2012 Space Science
A bold and impressive set of six stamps marking the 50th anniversary of the launch of the UK’s first satellite, Ariel 1. In fact, Royal Mail missed the actual anniversary by six months – Ariel 1 was launched in April 1962, whereas the set was issued on October 16.
There were six Ariel satellites in all before the series ended in 1979, including the pioneering X-ray observatory Ariel 5. Nowadays, the UK is part of the European Space Agency, founded in 1975, and no longer has an independent space programme. Hence the illustrations for this set are images from ESA missions in which UK scientists play leading roles. Whereas previous astronomy issues depicted deep-space subjects, this time the designers concentrated on the Solar System, starting with the Sun and moving outwards. The set consists of three values, each with two different designs, and a few words of explanation at the bottom of each stamp.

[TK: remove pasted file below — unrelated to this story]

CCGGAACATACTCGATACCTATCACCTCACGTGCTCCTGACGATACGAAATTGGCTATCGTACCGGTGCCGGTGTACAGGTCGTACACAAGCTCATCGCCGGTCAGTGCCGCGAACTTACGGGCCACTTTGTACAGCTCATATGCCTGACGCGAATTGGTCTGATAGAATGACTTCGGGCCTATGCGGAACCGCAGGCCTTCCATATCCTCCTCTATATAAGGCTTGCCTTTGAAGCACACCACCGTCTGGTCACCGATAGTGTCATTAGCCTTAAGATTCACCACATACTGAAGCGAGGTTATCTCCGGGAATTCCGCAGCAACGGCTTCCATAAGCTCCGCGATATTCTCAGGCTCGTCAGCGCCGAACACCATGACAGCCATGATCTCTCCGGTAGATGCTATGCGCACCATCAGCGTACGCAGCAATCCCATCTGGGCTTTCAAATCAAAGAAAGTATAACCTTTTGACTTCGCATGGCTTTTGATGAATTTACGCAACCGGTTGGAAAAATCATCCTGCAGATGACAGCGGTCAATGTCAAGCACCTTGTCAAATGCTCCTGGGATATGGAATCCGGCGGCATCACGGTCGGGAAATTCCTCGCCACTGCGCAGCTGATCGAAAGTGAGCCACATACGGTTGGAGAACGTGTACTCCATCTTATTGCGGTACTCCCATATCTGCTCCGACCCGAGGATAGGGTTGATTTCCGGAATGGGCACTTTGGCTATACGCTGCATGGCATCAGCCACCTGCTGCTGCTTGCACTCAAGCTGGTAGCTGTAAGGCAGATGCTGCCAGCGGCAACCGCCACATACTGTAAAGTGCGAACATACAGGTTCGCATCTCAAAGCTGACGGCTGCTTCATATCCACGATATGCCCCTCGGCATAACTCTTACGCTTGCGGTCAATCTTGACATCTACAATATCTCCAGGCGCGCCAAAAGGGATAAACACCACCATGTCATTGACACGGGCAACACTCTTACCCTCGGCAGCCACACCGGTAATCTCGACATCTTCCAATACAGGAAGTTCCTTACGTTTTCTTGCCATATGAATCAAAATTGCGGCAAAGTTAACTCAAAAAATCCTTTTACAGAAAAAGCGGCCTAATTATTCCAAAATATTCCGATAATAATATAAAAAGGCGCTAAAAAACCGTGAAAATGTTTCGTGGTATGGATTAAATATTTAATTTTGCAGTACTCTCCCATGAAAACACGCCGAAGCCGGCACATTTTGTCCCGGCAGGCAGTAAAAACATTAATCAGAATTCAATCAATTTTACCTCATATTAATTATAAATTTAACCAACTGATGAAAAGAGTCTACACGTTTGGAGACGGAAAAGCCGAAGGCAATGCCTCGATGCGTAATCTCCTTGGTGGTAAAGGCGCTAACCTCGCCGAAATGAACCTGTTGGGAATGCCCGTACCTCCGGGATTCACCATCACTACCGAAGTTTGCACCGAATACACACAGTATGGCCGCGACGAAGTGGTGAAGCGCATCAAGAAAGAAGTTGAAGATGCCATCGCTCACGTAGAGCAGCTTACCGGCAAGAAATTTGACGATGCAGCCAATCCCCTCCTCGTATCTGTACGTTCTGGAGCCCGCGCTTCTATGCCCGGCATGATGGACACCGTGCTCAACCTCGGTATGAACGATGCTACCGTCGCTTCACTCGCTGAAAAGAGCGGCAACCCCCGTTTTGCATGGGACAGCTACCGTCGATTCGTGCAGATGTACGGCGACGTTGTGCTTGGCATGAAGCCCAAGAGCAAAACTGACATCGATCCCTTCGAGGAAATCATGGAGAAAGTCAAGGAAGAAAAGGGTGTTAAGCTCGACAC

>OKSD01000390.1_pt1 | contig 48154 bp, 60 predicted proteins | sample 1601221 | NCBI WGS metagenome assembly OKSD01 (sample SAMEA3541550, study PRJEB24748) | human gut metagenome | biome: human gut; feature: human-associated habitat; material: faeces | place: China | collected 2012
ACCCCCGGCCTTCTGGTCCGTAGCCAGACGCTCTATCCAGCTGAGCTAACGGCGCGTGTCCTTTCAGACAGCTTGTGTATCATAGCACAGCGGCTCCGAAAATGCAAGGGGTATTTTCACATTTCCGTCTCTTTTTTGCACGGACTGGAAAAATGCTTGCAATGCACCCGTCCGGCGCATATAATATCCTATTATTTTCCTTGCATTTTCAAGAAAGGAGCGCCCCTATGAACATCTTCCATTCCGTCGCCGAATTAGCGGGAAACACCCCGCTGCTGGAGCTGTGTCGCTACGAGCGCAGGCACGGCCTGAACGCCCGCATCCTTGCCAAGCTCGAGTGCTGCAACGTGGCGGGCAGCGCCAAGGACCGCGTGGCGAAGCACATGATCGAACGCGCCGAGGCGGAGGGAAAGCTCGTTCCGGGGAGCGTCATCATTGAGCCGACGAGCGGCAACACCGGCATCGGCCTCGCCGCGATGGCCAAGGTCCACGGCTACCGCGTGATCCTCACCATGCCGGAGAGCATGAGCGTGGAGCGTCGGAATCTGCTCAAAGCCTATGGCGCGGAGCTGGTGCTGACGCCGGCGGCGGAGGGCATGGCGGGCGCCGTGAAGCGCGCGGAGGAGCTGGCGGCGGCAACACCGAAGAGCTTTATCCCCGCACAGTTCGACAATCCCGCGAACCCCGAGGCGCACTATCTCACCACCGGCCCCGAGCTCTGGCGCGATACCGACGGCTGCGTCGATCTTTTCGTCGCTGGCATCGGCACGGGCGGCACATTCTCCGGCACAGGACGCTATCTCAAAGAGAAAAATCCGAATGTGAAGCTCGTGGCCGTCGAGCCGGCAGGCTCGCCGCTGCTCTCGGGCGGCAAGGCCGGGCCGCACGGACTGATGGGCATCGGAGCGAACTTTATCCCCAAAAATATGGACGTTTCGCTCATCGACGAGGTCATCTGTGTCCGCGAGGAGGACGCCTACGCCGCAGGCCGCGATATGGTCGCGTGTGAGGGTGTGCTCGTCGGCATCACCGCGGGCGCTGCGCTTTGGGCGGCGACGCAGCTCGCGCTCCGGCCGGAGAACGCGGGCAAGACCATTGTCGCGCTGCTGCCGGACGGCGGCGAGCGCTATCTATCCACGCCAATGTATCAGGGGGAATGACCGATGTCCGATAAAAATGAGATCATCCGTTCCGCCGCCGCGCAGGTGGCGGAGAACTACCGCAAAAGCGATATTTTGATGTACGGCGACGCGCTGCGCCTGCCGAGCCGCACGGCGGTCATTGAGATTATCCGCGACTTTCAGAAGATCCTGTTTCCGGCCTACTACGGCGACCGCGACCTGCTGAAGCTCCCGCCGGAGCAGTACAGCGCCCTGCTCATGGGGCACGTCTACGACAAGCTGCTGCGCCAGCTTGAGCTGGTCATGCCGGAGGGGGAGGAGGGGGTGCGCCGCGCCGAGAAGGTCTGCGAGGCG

• 1st class. The Sun ejecting a massive prominence, as seen in extreme ultraviolet light by the Solar and Heliospheric Observatory (SOHO), a joint ESA–NASA satellite. The image used appears to be this one from April 2004, rotated and flipped.
• 1st class. An ultraviolet image of the swirling clouds of Venus taken by ESA’s Venus Express probe in July 2007.
• 77p. A famous image of ice inside a crater near the north pole of Mars taken by ESA’s Mars Express in 2005.
• 77p. A close-up of the asteroid Lutetia, taken by ESA’s Rosetta mission in 2010 while on its way to its main target, Comet Churyumov-Gerasimenko.
• £1.28. The fascinating rings of Saturn backlit by the Sun, viewed from the NASA–ESA Cassini spacecraft orbiting the planet in September 2006.
• £1.28. A false-colour view of Saturn’s largest moon, Titan, in both infrared and visible light. The infrared cuts through the enveloping clouds to reveal subtle surface markings on Titan.
All six stamps were also issued in a presentation pack with text by the British science writer Stuart Clark. All in all, this was an impressive advertisement for the prominent role that the UK plays in space exploration.
Stanley Gibbons nos. (to come)